When a little boy meets a stranded alien child, the two instantly strike up a fabulous friendship. They go to school, explore the neighborhood, and have lots of fun. Read more...
When a little boy meets a stranded alien child, the two instantly strike up a fabulous friendship. They go to school, explore the neighborhood, and have lots of fun. But at bedtime, the alien suddenly grows very, very sad. Can the boy figure out what his new buddy needs most of all? This funny, heartwarming story proves that friends and family are the most important things in the universe . . . no matter who or where you are.
"An NPR Best Book of 2015""
Publishers Weekly® Reviews
- Reviewed in: Publishers Weekly, page .
- Review Date: 2015-05-25
- Reviewer: Staff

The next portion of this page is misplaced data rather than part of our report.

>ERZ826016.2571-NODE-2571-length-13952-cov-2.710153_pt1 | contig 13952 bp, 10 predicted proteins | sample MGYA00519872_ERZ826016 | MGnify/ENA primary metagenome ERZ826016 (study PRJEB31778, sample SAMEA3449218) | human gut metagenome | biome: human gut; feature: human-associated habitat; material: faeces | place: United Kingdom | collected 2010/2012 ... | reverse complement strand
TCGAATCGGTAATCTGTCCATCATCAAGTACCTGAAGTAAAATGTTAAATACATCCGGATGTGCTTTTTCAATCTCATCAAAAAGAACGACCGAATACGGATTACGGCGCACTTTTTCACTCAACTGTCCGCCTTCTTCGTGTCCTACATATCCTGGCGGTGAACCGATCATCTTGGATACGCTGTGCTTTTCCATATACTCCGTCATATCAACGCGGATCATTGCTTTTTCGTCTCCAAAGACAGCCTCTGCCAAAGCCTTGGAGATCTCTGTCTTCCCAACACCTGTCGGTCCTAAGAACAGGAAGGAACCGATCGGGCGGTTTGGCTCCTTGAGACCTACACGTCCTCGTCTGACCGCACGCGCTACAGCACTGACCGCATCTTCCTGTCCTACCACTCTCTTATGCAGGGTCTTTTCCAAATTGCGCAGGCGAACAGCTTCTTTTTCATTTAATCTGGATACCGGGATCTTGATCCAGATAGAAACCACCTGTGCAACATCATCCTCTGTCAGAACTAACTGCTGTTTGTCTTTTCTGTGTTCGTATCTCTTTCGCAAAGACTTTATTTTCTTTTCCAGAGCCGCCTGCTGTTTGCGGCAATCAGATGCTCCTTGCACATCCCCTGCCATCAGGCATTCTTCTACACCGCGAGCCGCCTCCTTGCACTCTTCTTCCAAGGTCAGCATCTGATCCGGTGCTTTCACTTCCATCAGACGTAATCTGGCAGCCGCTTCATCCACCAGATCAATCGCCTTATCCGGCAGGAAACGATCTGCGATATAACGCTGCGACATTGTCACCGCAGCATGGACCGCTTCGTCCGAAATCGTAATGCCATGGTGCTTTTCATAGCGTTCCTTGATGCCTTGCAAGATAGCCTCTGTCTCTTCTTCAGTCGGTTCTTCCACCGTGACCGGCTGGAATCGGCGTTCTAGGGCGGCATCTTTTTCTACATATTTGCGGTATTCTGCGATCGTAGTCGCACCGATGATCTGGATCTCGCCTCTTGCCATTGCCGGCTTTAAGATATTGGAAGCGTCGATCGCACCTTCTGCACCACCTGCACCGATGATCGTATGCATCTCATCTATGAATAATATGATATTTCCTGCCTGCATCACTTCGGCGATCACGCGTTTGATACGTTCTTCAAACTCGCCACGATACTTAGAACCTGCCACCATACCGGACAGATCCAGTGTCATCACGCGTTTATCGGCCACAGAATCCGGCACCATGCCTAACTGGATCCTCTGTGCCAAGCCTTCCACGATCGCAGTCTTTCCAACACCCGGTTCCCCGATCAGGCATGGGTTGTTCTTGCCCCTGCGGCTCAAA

It’s best-friendship at first contact after a flying saucer crashes outside a boy’s house, and a Little Green Man with a white jumpsuit and a snaggletoothed smile emerges. In second-person narration that has an understated tenderness, Sauer (Nugget and Fang) follows the two through the day. The boy’s parents don’t notice the new arrival, his classmates are mesmerized, and “As for your teacher? She’ll think she needs new glasses.” Beyond the evident warmth Fujita (the Robots Rule series) creates between alien and boy, he has a real way with light; the passage of time is almost tangible in the way sunlight streams through windows or wanes as the friends race down a hill flying a kite. And when the alien’s homesickness sets in, it’s light—specifically every light in the boy’s house, as well as “a few extras here and there” (think Christmas in July)—that attracts the attention of two green parents eager to find their child. Not since E.T. has extraterrestrial entertainment stood such a good chance of making kids (and their parents) tear up. Ages 3–up. Author’s agent: Laura Rennert, Andrea Brown Literary Agency. (Aug.)